Early Cottagers

This section is to share the histories of the early cottagers on the Lake. To submit your family’s story please contact: history@lacbernard.ca

Machado & Blair

Area: G-1

Submitted by Fred Blair

The Lake Bernard Fishing Club clubhouse is the large white building just up from the point that lies north of the inlet on the west end of the lake. It was built sometime in the late nineteenth century, and we may infer that the Club members included businessmen from Ottawa.

One of them was José A Machado. He was a native of Cuba in Spanish Colonial times, had emigrated to the US, and had come north to Ottawa to establish the Canadian Bank Note Company. He visited Lake Bernard, loved it, and in 1903 bought several acres immediately adjacent to the Fishing Club property. Over the next few years, substantial main buildings were constructed of logs from Dome Island (which he also owned, along with Nora’s Island and a large tract stretching away along the lake’s north shore from Nora’s). Sleeping cabins and an ice house were also built, and later a boat house with sleeping quarters over. A tennis court was added sometime before the First World War. All of the buildings still stand, but the tennis court is overgrown.

José’s son John Zaldivar Machado grew up in Ottawa and attended Lisgar Collegiate. He was an outstanding figure skater, winning the Canadian Men’s Championship in 1924 and in the same year, with his partner (later wife) Elizabeth (Bet) Blair of Ottawa, the Canadian Pairs Championship.

The Machado property remains in that family, and is used every year by Machado descendants from the U.S. Bet Blair’s five siblings all built or bought various cottage properties in the immediate area. The Fishing Club clubhouse is now in the Blair family, and family members Fred Blair, Geoff Blair, Jake Blair and Scott Duncan enjoy cottages around the southwest corner of the lake.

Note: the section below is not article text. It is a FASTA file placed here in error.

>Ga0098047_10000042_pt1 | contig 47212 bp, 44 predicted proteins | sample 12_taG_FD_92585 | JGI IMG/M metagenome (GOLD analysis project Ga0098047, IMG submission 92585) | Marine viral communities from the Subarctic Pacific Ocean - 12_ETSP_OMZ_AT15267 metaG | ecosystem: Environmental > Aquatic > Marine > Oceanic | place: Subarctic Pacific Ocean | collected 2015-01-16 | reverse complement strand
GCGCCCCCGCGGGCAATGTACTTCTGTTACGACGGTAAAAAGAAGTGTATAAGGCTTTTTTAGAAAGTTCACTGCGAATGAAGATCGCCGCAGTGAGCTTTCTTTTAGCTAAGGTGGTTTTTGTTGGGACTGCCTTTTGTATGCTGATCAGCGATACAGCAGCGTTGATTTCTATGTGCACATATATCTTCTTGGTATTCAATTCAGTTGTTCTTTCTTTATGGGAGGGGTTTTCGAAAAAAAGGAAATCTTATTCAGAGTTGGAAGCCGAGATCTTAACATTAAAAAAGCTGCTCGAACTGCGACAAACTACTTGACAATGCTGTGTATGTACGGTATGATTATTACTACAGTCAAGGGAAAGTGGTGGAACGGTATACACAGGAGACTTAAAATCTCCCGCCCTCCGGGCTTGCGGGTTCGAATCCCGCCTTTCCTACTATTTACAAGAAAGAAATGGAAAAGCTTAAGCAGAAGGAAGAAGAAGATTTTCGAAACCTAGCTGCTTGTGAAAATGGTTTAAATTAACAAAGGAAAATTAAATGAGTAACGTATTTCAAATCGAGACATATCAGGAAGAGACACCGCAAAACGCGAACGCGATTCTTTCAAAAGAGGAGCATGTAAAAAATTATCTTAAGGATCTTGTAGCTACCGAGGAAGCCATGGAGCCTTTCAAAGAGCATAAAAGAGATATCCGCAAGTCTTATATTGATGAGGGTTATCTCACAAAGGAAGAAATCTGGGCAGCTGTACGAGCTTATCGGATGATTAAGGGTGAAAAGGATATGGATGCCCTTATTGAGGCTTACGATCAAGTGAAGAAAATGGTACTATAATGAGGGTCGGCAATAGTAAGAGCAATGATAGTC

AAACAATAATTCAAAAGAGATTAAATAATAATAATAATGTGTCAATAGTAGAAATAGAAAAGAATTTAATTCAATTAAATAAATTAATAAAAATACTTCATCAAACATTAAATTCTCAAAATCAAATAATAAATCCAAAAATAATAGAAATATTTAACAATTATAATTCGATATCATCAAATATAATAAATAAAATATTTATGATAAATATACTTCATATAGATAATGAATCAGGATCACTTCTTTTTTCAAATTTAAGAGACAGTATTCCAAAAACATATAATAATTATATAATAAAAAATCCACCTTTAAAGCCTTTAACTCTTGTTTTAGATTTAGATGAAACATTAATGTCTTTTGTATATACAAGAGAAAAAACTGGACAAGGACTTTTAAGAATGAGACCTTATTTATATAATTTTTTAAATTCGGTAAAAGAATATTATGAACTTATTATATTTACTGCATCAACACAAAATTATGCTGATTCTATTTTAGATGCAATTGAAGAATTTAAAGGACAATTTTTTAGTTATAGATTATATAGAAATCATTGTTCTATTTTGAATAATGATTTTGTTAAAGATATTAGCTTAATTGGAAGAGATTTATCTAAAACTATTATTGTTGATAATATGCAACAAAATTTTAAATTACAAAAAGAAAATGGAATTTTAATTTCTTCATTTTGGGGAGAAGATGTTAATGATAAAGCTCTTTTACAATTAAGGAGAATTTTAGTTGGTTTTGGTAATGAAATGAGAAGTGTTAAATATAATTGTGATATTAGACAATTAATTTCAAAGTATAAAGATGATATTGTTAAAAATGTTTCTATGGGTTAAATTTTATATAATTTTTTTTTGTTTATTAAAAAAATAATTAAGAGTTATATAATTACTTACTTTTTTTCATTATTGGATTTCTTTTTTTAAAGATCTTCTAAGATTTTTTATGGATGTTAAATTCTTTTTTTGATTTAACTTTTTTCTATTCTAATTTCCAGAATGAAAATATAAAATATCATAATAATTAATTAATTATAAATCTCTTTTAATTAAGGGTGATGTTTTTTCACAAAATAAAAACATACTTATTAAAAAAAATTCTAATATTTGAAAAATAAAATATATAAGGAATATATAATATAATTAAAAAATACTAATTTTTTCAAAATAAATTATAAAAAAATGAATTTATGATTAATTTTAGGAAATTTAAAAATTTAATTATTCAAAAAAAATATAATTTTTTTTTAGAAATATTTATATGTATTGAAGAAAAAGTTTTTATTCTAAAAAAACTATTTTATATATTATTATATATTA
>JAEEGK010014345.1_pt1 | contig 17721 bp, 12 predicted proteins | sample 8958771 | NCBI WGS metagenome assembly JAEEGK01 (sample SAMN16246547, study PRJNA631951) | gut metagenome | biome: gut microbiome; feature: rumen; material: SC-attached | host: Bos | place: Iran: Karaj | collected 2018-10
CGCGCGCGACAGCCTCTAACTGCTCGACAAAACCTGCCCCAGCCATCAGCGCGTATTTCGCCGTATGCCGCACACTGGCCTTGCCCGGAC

J. Frank Whittle

Area: B

Submitted by Gilbert Heggtveit

Leo Duffy was the first owner of the Whittle Cottage and had been very active in the formation of the original Cottagers’ Association.  He built his cottage over a two year period between 1937 and 1938.

Frank Whittle was introduced to Lake Bernard by friends.  He bought the Duffy cottage in 1941.  Frank took an active role in the operation of the Club House.  He also served on the Executive of the Association, up to and including the role of President.

At the time of his report, Frank reported concern about cottagers and guests driving without proper care and due diligence on the narrow access roads to his cottage area.  At that time most of the roads were still barely two car widths across.  He felt the hunting and the discharging of firearms should be restricted to “daylight hours”.  It also seemed that some cottagers were throwing their garbage where “Hamilton Booth” used to be and was elated that now they seemed to have curtailed the unsightly practice.

In 1968 Frank Whittle lived in Ottawa at 66 Cameron Ave.

Alan Ogilvie

Area: G-2

Submitted by Gilbert Heggtveit

It is not exactly sure when the Ogilvie cottage was built, but it wasbetween 1916 and 1918.  The first resident owner of property was a Mr.McDougal.  He used the property as a hunting and fishing lodge.  He Also used one of the buildings on the property as a maple sugar processing plant.